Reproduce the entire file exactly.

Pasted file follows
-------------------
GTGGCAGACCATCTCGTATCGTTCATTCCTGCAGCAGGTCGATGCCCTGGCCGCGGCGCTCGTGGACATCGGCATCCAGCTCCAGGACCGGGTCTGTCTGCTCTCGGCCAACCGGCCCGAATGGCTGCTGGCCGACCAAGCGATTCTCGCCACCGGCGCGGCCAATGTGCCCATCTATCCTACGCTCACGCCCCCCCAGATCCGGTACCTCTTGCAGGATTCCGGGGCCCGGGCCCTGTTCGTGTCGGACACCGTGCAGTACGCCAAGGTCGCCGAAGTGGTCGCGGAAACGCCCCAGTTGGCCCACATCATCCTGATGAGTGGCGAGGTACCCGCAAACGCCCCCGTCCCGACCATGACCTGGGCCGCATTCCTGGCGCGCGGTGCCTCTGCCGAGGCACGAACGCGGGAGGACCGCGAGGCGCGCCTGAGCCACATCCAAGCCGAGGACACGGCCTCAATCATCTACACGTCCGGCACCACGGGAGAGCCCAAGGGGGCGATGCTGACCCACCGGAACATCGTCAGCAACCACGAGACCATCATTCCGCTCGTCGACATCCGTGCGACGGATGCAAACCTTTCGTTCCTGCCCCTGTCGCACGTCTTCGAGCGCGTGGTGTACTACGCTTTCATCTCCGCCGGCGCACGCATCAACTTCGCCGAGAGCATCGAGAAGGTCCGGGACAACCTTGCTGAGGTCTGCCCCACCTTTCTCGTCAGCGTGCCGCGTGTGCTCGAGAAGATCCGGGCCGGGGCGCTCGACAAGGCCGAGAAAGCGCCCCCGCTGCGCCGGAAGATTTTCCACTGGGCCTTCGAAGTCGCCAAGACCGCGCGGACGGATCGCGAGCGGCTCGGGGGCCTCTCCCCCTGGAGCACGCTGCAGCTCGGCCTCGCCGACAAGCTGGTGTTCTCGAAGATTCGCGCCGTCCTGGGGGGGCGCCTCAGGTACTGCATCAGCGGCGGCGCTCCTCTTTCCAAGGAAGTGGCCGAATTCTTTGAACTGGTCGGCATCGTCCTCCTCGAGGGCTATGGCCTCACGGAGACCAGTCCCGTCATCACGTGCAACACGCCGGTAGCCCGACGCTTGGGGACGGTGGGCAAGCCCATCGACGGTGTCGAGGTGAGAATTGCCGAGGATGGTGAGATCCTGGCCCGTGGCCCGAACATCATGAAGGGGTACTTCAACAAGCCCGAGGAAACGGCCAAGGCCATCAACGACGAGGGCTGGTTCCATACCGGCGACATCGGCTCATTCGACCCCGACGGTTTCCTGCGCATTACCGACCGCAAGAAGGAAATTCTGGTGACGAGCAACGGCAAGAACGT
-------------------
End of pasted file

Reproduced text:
GTGGCAGACCATCTCGTATCGTTCATTCCTGCAGCAGGTCGATGCCCTGGCCGCGGCGCTCGTGGACATCGGCATCCAGCTCCAGGACCGGGTCTGTCTGCTCTCGGCCAACCGGCCCGAATGGCTGCTGGCCGACCAAGCGATTCTCGCCACCGGCGCGGCCAATGTGCCCATCTATCCTACGCTCACGCCCCCCCAGATCCGGTACCTCTTGCAGGATTCCGGGGCCCGGGCCCTGTTCGTGTCGGACACCGTGCAGTACGCCAAGGTCGCCGAAGTGGTCGCGGAAACGCCCCAGTTGGCCCACATCATCCTGATGAGTGGCGAGGTACCCGCAAACGCCCCCGTCCCGACCATGACCTGGGCCGCATTCCTGGCGCGCGGTGCCTCTGCCGAGGCACGAACGCGGGAGGACCGCGAGGCGCGCCTGAGCCACATCCAAGCCGAGGACACGGCCTCAATCATCTACACGTCCGGCACCACGGGAGAGCCCAAGGGGGCGATGCTGACCCACCGGAACATCGTCAGCAACCACGAGACCATCATTCCGCTCGTCGACATCCGTGCGACGGATGCAAACCTTTCGTTCCTGCCCCTGTCGCACGTCTTCGAGCGCGTGGTGTACTACGCTTTCATCTCCGCCGGCGCACGCATCAACTTCGCCGAGAGCATCGAGAAGGTCCGGGACAACCTTGCTGAGGTCTGCCCCACCTTTCTCGTCAGCGTGCCGCGTGTGCTCGAGAAGATCCGGGCCGGGGCGCTCGACAAGGCCGAGAAAGCGCCCCCGCTGCGCCGGAAGATTTTCCACTGGGCCTTCGAAGTCGCCAAGACCGCGCGGACGGATCGCGAGCGGCTCGGGGGCCTCTCCCCCTGGAGCACGCTGCAGCTCGGCCTCGCCGACAAGCTGGTGTTCTCGAAGATTCGCGCCGTCCTGGGGGGGCGCCTCAGGTACTGCATCAGCGGCGGCGCTCCTCTTTCCAAGGAAGTGGCCGAATTCTTTGAACTGGTCGGCATCGTCCTCCTCGAGGGCTATGGCCTCACGGAGACCAGTCCCGTCATCACGTGCAACACGCCGGTAGCCCGACGCTTGGGGACGGTGGGCAAGCCCATCGACGGTGTCGAGGTGAGAATTGCCGAGGATGGTGAGATCCTGGCCCGTGGCCCGAACATCATGAAGGGGTACTTCAACAAGCCCGAGGAAACGGCCAAGGCCATCAACGACGAGGGCTGGTTCCATACCGGCGACATCGGCTCATTCGACCCCGACGGTTTCCTGCGCATTACCGACCGCAAGAAGGAAATTCTGGTGACGAGCAACGGCAAGAACGT